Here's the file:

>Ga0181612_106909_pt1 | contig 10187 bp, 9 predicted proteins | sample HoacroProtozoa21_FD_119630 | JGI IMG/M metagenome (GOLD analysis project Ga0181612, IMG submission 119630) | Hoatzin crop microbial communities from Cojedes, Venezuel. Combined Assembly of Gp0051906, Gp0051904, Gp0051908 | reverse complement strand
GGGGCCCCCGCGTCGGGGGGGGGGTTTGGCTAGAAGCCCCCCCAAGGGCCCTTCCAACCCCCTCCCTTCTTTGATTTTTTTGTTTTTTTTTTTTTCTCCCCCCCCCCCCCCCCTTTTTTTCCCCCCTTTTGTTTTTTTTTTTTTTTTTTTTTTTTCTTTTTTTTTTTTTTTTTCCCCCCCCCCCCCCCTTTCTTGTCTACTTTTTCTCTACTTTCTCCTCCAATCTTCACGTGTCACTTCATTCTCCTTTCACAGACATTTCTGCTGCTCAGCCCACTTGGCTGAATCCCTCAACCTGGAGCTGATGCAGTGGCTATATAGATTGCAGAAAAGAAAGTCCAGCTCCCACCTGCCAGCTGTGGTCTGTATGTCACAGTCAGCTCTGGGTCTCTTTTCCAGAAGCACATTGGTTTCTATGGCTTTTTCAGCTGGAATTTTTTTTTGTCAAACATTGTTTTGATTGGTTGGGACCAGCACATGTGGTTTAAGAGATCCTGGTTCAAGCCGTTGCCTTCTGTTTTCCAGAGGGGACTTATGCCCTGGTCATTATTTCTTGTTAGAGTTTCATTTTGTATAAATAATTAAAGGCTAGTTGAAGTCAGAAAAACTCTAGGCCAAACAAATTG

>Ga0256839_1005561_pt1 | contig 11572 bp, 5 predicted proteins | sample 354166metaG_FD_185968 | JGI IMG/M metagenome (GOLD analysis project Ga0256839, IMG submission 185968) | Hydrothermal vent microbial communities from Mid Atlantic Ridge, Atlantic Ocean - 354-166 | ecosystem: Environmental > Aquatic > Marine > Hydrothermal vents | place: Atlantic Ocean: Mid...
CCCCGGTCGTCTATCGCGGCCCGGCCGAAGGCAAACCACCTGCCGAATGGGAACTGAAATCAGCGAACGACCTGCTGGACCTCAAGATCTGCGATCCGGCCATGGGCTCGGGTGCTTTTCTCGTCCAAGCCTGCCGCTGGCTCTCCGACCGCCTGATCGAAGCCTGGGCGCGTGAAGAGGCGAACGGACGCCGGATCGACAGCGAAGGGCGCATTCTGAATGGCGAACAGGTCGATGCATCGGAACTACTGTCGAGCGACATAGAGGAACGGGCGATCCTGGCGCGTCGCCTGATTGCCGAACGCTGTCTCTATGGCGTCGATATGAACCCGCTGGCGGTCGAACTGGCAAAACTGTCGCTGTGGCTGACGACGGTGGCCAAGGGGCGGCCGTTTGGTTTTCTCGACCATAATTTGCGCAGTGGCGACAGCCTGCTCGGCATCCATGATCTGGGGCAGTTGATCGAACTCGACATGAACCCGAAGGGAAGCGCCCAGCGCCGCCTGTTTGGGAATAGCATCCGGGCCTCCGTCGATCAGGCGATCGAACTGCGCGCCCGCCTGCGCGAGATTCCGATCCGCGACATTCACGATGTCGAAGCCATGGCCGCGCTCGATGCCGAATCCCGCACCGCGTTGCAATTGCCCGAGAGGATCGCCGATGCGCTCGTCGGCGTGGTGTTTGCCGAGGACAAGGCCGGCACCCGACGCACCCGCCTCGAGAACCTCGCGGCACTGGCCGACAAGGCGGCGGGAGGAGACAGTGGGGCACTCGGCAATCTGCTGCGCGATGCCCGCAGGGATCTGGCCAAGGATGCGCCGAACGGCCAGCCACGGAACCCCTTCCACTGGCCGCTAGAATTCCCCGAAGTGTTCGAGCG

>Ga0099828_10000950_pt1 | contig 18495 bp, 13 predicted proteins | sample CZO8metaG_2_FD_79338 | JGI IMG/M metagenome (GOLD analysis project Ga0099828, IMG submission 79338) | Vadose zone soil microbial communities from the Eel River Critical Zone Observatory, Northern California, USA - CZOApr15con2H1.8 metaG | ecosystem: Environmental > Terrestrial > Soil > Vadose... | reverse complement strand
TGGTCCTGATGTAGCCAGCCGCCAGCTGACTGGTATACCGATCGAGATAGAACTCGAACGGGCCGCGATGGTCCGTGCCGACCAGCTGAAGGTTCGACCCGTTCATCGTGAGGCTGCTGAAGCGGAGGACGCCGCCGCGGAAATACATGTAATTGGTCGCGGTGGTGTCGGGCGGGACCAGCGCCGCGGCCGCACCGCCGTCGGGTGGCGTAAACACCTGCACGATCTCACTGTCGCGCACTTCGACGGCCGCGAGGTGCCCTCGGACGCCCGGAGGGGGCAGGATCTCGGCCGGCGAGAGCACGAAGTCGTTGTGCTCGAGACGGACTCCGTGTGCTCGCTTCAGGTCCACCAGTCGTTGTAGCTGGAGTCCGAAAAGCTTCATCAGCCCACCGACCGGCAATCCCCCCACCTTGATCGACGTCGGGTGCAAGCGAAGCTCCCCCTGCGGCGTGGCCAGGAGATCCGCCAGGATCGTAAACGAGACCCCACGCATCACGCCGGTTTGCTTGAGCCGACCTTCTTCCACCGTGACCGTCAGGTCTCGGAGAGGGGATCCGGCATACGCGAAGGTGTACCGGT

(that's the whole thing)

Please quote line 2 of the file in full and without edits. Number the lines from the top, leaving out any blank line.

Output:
GGGGCCCCCGCGTCGGGGGGGGGGTTTGGCTAGAAGCCCCCCCAAGGGCCCTTCCAACCCCCTCCCTTCTTTGATTTTTTTGTTTTTTTTTTTTTCTCCCCCCCCCCCCCCCCTTTTTTTCCCCCCTTTTGTTTTTTTTTTTTTTTTTTTTTTTTCTTTTTTTTTTTTTTTTTCCCCCCCCCCCCCCCTTTCTTGTCTACTTTTTCTCTACTTTCTCCTCCAATCTTCACGTGTCACTTCATTCTCCTTTCACAGACATTTCTGCTGCTCAGCCCACTTGGCTGAATCCCTCAACCTGGAGCTGATGCAGTGGCTATATAGATTGCAGAAAAGAAAGTCCAGCTCCCACCTGCCAGCTGTGGTCTGTATGTCACAGTCAGCTCTGGGTCTCTTTTCCAGAAGCACATTGGTTTCTATGGCTTTTTCAGCTGGAATTTTTTTTTGTCAAACATTGTTTTGATTGGTTGGGACCAGCACATGTGGTTTAAGAGATCCTGGTTCAAGCCGTTGCCTTCTGTTTTCCAGAGGGGACTTATGCCCTGGTCATTATTTCTTGTTAGAGTTTCATTTTGTATAAATAATTAAAGGCTAGTTGAAGTCAGAAAAACTCTAGGCCAAACAAATTG